# Thermal Effects: Phase-Space and Langevin Formulations

Interplay of Quantum Mechanics and NonlinearityLecture Notes in Physics（2022）

Abstract

Description of thermal effects in the dynamics of nonlinear structures occupied us in this Chapter. Questions of the thermal stability of the Davydov soliton served as a backdrop for the investigations although they were not the focus of the analysis. The conflicting situation in the literature about the fate of that soliton, originally suggested as the carrier of the energy released by the hydrolysis of adenosine triphosphate, was described as an introduction and the rest of the Chapter was dedicated not to any resolution of that issue but to provide two different modes of description, the first based on equilibrium considerations and partition function analysis and the second based on a Langevin formulation and a Fokker-Planck analysis. In the first, a magnetic analogy was utilized to set up a localization parameter which would measure the nonlinearity in the structure that develops in the system. It was shown to have a tendency to both increase and eventually decrease as the system temperature increased. Eventual Boltzmannization ensured a destruction of the nonlinear structure at high enough temperatures but the behavior at lower temperatures could be complex. The description was first developed for a two-site system interacting with a single vibration but then extended to a translationally invariant system of an arbitrary number of sites interacting with a single representative vibrational mode and then to a two-site system interacting with any number of vibrational modes. Results were shown to emerge as expected. In the second part of the Chapter, standard methods were applied to start with a Langevin picture and develop a Fokker-Planck equation. The ensuing density matrix equation was shown to be capable of describing in a unified manner, nonlinear behavior known for an adiabatic system, the onset of dissipation from non-adiabacity (finite relaxation), and even of predicting novel phenomena such as bifurcations and limit cycles. These were analyzed and it was shown how they could arise in observations of fluorescence depolarization. The first part of this Chapter, which dealt with equilibrium considerations, showed expected behavior. The second, which addressed non-equilibrium phenomena and invoked some approximations that could be considered a bit bold, presented us with effects that were surprising and certainly interesting.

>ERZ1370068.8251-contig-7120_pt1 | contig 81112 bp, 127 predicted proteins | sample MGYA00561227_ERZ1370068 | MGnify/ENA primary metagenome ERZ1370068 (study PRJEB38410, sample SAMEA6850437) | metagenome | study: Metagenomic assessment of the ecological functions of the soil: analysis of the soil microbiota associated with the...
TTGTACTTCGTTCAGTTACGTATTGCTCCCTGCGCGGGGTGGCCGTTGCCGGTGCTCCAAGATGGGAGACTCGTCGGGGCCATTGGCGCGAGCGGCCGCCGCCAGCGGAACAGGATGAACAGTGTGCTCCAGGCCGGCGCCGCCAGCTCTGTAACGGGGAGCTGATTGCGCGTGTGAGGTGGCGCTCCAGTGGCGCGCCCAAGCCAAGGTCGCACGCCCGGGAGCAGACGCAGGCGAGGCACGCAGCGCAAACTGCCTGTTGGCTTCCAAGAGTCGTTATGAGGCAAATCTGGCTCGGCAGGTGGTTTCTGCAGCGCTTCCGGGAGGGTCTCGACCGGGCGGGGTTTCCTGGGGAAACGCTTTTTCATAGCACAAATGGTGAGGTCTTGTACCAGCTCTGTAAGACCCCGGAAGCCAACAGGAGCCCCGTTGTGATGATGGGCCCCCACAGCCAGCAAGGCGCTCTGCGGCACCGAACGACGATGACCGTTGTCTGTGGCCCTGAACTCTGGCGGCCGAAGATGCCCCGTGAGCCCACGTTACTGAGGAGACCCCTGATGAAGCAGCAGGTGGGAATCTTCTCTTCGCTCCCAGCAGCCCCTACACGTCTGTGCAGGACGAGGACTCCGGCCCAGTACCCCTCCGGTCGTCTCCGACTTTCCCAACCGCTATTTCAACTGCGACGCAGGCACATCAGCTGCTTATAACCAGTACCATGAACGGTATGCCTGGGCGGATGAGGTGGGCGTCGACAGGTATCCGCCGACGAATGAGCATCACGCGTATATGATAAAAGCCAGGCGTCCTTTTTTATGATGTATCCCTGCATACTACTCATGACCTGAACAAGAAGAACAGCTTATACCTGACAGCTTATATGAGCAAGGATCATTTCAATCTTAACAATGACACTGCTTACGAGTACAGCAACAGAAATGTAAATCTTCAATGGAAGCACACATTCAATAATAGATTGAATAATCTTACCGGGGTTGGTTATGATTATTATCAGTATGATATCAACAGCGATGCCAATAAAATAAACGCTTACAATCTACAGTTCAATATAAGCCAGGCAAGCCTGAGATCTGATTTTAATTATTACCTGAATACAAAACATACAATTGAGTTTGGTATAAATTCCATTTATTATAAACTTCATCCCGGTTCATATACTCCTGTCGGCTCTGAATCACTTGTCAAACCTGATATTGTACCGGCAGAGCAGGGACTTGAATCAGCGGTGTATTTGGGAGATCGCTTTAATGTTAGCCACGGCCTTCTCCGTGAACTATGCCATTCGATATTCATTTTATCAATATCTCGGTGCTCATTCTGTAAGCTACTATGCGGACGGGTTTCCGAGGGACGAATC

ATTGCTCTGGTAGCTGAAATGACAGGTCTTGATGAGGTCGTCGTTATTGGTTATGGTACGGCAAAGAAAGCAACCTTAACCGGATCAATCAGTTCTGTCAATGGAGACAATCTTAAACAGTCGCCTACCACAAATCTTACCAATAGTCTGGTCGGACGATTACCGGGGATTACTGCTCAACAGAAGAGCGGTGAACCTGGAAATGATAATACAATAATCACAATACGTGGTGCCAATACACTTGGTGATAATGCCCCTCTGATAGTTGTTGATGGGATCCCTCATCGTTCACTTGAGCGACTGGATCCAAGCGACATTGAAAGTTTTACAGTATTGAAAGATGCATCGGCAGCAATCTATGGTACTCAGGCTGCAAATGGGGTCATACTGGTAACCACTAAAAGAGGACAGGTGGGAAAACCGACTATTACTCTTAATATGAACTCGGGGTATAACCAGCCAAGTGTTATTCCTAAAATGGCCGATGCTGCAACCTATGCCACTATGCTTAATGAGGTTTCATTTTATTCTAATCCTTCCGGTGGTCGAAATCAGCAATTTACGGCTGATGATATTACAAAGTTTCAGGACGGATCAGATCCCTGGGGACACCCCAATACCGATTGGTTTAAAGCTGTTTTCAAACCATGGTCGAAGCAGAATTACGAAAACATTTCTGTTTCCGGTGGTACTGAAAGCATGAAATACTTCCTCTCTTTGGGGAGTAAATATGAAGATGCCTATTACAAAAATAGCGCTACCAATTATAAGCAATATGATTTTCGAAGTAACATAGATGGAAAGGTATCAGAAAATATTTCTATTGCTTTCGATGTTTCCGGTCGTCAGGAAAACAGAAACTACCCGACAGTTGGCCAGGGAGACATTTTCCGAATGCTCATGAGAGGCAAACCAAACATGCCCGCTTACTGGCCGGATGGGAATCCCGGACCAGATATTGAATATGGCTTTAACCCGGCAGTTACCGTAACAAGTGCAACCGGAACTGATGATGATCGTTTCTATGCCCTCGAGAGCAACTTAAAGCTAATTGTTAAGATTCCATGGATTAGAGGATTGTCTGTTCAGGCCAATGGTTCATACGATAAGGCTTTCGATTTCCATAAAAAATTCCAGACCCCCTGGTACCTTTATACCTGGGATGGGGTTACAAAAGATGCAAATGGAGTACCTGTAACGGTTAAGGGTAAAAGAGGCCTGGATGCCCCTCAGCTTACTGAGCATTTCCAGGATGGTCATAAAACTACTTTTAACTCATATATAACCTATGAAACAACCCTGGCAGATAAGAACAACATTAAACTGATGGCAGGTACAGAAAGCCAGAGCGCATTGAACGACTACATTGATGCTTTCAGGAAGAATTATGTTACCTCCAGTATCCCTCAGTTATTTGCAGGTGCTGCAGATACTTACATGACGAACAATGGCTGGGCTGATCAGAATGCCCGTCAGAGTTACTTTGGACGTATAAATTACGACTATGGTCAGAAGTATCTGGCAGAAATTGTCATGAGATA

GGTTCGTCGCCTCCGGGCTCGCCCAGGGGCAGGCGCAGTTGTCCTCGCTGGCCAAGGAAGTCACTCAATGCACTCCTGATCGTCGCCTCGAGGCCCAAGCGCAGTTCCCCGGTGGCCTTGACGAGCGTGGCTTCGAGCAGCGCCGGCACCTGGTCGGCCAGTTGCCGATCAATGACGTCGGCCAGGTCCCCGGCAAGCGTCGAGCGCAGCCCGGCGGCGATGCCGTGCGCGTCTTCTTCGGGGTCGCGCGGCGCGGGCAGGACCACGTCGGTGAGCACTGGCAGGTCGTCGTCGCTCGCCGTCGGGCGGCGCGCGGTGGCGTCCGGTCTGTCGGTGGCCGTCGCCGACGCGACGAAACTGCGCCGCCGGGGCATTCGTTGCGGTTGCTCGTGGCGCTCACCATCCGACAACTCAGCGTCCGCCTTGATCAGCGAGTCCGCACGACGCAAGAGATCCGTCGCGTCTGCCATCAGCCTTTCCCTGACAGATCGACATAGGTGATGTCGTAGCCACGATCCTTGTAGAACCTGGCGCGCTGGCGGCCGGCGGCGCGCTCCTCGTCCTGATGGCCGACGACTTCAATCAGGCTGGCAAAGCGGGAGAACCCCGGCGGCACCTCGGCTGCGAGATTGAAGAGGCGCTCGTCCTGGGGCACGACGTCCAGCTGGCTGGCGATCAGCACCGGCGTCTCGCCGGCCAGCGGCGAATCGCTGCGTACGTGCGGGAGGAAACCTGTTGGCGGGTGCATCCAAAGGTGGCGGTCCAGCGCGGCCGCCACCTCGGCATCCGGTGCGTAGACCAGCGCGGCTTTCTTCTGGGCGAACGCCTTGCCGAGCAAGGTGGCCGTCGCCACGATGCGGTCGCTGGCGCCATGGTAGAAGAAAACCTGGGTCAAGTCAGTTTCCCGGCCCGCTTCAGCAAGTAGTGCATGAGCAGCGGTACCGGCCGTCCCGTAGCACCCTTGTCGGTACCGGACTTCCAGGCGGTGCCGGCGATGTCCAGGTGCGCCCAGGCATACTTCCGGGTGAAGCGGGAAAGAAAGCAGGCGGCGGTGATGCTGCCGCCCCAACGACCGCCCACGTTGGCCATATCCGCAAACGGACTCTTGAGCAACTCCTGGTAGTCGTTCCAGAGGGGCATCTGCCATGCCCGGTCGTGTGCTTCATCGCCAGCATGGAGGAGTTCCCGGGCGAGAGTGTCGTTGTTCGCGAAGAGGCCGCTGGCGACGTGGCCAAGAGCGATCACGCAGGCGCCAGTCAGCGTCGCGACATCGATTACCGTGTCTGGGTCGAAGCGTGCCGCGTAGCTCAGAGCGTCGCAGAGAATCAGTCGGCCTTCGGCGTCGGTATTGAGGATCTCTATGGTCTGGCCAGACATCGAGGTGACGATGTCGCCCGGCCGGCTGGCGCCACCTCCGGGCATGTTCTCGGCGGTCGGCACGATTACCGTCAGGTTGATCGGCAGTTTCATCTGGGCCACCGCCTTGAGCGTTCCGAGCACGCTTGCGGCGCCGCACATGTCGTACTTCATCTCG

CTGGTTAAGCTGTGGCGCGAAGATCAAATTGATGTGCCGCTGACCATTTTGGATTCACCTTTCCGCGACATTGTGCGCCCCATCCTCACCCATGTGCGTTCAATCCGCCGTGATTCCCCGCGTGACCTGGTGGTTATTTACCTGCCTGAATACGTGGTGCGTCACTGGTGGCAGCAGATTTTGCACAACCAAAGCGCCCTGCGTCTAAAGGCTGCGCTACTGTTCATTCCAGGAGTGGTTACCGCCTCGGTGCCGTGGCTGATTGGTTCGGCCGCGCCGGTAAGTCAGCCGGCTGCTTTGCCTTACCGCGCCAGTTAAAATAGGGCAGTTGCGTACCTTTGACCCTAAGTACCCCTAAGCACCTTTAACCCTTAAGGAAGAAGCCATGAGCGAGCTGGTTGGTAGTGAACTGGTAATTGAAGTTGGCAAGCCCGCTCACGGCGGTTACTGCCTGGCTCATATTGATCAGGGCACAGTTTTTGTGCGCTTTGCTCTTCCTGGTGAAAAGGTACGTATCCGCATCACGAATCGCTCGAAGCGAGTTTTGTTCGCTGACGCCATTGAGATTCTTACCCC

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Key words

thermal effects,phase-space

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